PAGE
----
Paris, 1878. Following the death of their father from overwork, the three van Goethem sisters find their lives upended. Without their father's wages, and with what little their mother earns as a laundress disappearing down the absinthe bottle, eviction from their single boarding room seems imminent. With few options for work available for a girl, bookish fourteen-year-old Marie and her younger sister Charlotte are dispatched to the Paris Opera, where for a scant seven francs a week, the girls will be trained to enter its famous ballet. Their older sister, stubborn and insolent seventeen-year-old Antoinette, dismissed from the ballet, finds herself launched into the orbit of Émile Zola and the influence of his notorious naturalist masterpiece L'Assommoir—and into the arms of a young man who may turn out to be a murderer.
Marie throws herself into dance, hoping her natural gift and hard work will enable her to escape her circumstances, but the competition to become one of the famous étoiles at whose feet flowers are thrown nightly is fierce, and Marie is forced to turn elsewhere to make money. Cripplingly self-conscious about her low-class appearance, she nonetheless finds herself modeling in the studio of Edgar Degas, where her image will forever be immortalized in his controversial sculpture Little Dancer, Aged 14. Antoinette, meanwhile, descends lower and lower in society and must make the choice between honest labor as a laundress and the more profitable avenues available to a young woman in the Paris demimonde—that is unless her love for the dangerous Émile Abadie derails her completely.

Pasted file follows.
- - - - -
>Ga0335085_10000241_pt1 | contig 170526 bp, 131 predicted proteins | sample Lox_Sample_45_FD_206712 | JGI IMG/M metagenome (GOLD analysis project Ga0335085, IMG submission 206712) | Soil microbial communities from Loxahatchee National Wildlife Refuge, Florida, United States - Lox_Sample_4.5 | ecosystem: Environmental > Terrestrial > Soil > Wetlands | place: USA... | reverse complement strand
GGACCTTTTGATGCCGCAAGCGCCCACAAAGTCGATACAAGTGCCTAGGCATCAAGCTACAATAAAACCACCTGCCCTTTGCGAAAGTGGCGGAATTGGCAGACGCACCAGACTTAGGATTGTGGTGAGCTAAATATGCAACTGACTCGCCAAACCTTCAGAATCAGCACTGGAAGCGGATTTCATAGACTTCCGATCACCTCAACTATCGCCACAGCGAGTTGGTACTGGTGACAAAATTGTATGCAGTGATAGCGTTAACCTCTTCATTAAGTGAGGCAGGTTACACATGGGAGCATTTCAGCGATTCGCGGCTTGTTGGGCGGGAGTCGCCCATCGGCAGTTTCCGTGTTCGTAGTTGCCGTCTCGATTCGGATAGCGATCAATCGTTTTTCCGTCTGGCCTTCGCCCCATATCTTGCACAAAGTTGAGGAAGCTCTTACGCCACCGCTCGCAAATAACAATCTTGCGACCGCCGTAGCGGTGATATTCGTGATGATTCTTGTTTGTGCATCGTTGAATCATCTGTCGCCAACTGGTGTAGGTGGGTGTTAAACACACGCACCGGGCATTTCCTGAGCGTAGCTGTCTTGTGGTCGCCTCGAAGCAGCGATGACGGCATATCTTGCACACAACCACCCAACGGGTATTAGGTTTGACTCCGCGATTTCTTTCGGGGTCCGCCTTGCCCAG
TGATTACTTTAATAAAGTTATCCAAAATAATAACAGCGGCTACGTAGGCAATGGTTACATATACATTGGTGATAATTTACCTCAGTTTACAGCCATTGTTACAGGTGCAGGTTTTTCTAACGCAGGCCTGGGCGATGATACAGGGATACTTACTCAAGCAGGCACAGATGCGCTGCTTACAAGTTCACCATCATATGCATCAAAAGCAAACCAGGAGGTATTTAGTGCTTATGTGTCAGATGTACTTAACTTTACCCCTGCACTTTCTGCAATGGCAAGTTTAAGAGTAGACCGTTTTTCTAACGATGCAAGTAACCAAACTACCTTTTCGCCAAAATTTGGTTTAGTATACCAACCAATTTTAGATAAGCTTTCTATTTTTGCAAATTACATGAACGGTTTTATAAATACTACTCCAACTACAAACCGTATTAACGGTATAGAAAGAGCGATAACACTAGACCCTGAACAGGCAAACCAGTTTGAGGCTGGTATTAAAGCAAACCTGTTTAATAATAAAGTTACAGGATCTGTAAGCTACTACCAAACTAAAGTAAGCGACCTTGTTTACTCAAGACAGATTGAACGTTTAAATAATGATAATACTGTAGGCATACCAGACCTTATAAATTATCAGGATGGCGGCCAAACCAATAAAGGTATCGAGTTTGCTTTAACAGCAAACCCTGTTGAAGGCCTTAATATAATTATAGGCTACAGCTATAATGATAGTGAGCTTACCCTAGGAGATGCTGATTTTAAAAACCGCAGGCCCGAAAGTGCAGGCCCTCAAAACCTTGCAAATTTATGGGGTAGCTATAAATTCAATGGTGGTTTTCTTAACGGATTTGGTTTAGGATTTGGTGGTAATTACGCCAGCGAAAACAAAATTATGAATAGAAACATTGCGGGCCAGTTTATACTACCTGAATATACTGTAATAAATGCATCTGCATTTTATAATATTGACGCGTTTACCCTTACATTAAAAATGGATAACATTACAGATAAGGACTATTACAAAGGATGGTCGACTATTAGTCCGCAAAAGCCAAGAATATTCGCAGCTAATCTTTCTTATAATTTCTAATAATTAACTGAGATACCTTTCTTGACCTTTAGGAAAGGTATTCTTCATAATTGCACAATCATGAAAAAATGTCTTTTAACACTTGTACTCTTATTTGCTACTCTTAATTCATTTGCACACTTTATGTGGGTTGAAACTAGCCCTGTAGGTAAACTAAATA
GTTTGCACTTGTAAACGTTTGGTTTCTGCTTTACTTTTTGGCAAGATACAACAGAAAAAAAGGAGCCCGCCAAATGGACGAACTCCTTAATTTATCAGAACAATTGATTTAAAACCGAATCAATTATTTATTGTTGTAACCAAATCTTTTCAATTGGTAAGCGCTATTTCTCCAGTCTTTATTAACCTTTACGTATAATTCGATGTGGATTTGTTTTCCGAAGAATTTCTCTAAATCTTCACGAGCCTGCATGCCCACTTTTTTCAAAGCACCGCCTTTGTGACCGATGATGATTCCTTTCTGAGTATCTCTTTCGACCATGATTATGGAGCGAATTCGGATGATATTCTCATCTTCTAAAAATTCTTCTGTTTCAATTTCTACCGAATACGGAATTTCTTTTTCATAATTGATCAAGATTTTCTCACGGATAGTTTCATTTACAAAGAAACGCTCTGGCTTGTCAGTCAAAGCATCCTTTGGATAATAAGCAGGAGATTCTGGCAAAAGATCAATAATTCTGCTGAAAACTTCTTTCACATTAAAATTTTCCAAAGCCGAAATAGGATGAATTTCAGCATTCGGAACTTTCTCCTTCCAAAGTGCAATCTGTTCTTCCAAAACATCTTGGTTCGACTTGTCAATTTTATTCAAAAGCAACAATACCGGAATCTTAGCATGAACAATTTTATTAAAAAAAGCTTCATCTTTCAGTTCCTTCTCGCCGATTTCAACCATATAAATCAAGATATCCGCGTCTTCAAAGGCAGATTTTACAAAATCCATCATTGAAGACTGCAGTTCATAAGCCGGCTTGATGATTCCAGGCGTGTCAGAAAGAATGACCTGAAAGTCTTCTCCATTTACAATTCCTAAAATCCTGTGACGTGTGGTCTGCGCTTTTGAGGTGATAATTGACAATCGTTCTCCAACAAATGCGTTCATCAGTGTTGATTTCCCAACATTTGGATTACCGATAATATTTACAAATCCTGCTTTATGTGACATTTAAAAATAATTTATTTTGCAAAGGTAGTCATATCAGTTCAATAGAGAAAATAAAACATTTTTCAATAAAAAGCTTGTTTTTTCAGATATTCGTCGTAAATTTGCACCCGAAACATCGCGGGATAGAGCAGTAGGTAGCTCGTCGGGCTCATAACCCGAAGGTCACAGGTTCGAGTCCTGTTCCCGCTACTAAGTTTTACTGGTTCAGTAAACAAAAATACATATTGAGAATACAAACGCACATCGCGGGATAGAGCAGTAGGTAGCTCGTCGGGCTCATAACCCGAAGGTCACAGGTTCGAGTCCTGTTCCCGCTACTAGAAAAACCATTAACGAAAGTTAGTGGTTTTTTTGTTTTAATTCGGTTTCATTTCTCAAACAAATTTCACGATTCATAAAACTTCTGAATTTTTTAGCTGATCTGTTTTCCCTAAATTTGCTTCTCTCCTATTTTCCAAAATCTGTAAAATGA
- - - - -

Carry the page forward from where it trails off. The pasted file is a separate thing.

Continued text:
Set at a moment of profound artistic, cultural, and societal change, The Painted Girls is ultimately a tale of two remarkable girls rendered uniquely vulnerable to the darker impulses of "civilized society." In the end, each will come to realize that her individual salvation, if not survival, lies with the other.